Photos don’t do the wildflowers justice! It’s best to see them in person.
When I decided to make a solo, one-day visit to see my older son in San Antonio last Saturday, I had four goals in mind.
Phlox show off their purpleness.
The first, of course, was to see my handsome collegian at the University of Texas at San Antonio. Even though he had been home a mere week ago during spring break, I never turn down the chance to spend time with my blue-eyed boy.
Here’s more purple!
Second, we both read “The Hunger Games” a month ago and wanted to see the movie together. It’s so much easier discussing the pros and cons of the film with someone who also enjoyed the novel.
Bluebonnets and lily-like wildflowers go together.
Third, we wanted to check out off-campus housing for the fall. Even though we weren’t able to tour our first choice, we saw it from outside and liked it. Good-bye, dorm!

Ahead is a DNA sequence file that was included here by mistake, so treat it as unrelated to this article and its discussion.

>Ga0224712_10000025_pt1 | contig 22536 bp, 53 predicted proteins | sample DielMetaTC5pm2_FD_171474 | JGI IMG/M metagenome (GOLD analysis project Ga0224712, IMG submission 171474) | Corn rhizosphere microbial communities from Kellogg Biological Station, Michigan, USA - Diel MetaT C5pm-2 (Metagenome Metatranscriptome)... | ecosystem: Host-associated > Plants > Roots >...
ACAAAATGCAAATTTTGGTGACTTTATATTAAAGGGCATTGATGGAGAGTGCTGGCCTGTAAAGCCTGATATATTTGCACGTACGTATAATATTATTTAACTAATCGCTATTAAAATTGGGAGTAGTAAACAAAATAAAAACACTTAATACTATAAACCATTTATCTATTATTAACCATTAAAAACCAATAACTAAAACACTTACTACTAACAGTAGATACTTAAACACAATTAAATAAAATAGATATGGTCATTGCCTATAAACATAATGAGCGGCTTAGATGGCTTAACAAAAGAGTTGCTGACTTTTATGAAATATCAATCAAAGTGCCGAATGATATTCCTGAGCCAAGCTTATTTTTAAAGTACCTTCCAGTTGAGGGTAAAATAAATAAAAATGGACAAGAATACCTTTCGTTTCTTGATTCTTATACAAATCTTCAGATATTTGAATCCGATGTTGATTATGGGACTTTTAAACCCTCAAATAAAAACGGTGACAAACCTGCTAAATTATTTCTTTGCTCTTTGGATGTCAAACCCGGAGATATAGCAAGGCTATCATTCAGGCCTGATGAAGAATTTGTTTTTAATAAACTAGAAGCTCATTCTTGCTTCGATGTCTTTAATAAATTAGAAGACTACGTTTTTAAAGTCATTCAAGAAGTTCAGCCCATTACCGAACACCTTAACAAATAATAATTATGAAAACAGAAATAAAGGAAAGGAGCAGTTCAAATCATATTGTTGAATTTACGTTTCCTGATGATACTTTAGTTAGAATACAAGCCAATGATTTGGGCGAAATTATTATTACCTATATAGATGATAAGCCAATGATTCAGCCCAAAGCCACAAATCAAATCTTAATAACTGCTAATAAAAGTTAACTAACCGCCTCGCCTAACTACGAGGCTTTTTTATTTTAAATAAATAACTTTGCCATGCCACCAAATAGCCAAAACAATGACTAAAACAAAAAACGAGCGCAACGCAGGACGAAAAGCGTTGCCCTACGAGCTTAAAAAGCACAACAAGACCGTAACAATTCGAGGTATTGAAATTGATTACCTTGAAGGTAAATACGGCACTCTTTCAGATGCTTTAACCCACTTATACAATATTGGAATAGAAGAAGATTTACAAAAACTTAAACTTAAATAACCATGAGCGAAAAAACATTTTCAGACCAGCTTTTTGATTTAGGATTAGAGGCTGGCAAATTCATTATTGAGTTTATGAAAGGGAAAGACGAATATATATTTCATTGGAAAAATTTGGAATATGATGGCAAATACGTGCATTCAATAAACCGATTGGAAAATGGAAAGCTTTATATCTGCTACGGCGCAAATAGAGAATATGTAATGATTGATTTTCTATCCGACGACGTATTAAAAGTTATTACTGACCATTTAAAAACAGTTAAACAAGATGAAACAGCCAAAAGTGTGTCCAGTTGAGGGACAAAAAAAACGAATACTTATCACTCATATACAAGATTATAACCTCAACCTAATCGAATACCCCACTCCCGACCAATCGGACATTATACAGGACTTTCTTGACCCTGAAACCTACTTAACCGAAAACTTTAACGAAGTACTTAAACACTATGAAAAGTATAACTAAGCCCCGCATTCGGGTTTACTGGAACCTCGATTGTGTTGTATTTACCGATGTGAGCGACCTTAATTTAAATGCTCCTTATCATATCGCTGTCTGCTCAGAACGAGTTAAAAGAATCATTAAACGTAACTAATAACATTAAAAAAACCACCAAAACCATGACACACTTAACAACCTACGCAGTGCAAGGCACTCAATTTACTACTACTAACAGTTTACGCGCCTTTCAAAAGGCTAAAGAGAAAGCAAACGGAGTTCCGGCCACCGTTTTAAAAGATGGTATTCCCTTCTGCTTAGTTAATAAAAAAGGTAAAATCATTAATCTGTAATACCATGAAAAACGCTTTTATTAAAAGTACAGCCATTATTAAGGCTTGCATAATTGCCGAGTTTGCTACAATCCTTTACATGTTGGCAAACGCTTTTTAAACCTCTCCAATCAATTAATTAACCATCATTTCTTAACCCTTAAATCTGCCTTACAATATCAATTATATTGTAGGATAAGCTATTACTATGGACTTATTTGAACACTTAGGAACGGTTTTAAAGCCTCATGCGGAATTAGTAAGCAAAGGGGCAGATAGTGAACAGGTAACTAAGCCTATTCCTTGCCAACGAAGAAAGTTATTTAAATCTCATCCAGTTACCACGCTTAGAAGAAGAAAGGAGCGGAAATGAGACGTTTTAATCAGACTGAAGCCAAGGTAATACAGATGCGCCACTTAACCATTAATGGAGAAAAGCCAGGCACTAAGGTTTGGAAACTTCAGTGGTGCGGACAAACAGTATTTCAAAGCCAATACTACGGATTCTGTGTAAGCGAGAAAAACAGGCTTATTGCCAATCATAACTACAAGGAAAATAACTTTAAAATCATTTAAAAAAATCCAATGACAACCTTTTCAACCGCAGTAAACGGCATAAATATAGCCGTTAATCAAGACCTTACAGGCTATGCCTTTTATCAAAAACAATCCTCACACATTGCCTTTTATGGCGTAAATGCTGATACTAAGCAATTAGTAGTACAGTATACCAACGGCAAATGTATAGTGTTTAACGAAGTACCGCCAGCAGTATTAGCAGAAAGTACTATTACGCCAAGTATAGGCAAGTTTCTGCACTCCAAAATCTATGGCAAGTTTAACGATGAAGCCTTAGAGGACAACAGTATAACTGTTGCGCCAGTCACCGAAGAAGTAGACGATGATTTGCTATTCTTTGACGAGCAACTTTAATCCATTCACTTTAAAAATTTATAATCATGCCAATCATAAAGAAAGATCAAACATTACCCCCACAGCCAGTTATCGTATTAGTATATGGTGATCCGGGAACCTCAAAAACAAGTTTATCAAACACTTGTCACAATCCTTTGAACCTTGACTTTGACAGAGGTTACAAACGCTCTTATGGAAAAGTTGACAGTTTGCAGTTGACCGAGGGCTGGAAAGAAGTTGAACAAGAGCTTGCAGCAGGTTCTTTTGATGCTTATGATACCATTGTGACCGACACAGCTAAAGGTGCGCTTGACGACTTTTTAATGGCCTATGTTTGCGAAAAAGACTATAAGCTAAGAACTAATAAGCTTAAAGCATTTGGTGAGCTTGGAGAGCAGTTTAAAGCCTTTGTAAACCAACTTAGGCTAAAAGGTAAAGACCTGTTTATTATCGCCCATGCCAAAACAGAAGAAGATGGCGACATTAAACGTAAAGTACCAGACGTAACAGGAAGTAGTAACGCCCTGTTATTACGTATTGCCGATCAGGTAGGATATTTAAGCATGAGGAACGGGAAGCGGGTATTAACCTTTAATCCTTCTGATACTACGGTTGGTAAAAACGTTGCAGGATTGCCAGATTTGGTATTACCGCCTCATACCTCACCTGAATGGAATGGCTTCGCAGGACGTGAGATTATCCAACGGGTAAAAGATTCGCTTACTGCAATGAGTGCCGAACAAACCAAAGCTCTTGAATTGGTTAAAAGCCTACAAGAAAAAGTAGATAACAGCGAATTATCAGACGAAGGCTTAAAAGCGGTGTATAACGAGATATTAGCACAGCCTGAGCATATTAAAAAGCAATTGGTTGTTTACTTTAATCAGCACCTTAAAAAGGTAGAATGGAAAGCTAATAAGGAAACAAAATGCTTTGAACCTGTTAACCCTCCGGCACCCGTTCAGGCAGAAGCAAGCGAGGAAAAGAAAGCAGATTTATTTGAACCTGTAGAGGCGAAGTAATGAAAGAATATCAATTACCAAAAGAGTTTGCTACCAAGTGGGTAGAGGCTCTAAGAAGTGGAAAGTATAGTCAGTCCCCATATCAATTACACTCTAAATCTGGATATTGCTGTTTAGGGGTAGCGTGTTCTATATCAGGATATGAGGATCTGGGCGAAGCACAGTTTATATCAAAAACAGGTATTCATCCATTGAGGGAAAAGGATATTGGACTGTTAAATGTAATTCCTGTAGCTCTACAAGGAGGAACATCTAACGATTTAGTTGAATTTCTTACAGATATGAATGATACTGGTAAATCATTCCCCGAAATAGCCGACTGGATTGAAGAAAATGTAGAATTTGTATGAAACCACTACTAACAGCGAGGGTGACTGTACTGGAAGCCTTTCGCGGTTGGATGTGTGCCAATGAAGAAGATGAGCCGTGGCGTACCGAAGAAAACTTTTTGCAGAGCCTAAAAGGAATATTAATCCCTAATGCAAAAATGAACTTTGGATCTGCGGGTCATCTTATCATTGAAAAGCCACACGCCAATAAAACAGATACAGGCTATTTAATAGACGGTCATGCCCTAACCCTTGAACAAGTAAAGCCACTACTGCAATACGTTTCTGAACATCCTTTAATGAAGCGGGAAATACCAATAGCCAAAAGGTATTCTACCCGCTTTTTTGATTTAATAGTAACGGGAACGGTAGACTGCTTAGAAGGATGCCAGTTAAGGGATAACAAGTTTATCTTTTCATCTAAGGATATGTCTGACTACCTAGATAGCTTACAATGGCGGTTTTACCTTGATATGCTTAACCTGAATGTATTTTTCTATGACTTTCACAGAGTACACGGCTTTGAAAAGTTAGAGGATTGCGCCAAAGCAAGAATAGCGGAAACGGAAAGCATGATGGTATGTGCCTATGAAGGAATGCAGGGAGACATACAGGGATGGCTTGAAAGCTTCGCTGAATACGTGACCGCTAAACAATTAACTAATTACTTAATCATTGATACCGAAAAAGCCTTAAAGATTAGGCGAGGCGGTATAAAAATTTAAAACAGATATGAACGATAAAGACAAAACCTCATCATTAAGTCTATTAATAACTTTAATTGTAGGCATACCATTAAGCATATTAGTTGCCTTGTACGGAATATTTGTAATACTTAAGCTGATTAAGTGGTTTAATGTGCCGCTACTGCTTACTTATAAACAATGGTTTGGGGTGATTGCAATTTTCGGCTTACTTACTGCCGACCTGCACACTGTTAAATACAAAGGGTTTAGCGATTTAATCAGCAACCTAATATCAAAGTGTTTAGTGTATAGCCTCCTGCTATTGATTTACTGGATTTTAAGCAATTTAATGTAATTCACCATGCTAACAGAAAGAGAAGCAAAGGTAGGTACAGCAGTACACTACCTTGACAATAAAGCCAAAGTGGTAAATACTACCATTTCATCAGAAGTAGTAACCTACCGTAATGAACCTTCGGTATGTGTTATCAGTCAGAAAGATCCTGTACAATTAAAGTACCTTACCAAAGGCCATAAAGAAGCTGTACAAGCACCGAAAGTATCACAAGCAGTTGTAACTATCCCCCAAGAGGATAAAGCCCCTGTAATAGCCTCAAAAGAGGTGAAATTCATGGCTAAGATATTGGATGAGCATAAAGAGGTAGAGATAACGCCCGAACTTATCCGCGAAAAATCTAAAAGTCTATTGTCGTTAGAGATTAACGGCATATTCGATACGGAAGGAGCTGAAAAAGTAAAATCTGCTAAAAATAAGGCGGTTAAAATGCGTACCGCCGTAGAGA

A small bee flies near a coreopsis.
And, finally, I figured that Texas’ recent abundant rains had produced a bountiful crop of wildflowers. I hoped my Nikon 105mm macro lens would get a workout.
A bokeh’d Indian blanket background surrounds a lone bluebonnet.
Which, of course, it did! After I dropped my son back at his dorm in the early afternoon, I was curious to see what kinds of wildflowers were blooming on the UTSA campus.
A bee enjoys an Indian blanket.
Along a road behind the dorms, the grounds were bursting with beauty! Indian blankets, bluebonnets, coreopsis, and more fought for my lens’ attention.
Which Indian blanket will the bee pick?
Naturally, something else mirrored my wildflower love: Those darned, stinkin’ bees. As always, I moved in as close as possible, shot fast, and quickly walked away before the little buzzers could target me.
Thistle pollen covers a bee.
After about a half hour, I was ready to continue my drive back to Houston, where more of my state’s natural beauty distracted me until I just had to stop and shoot.
Which I’ll share in Thursday’s blog!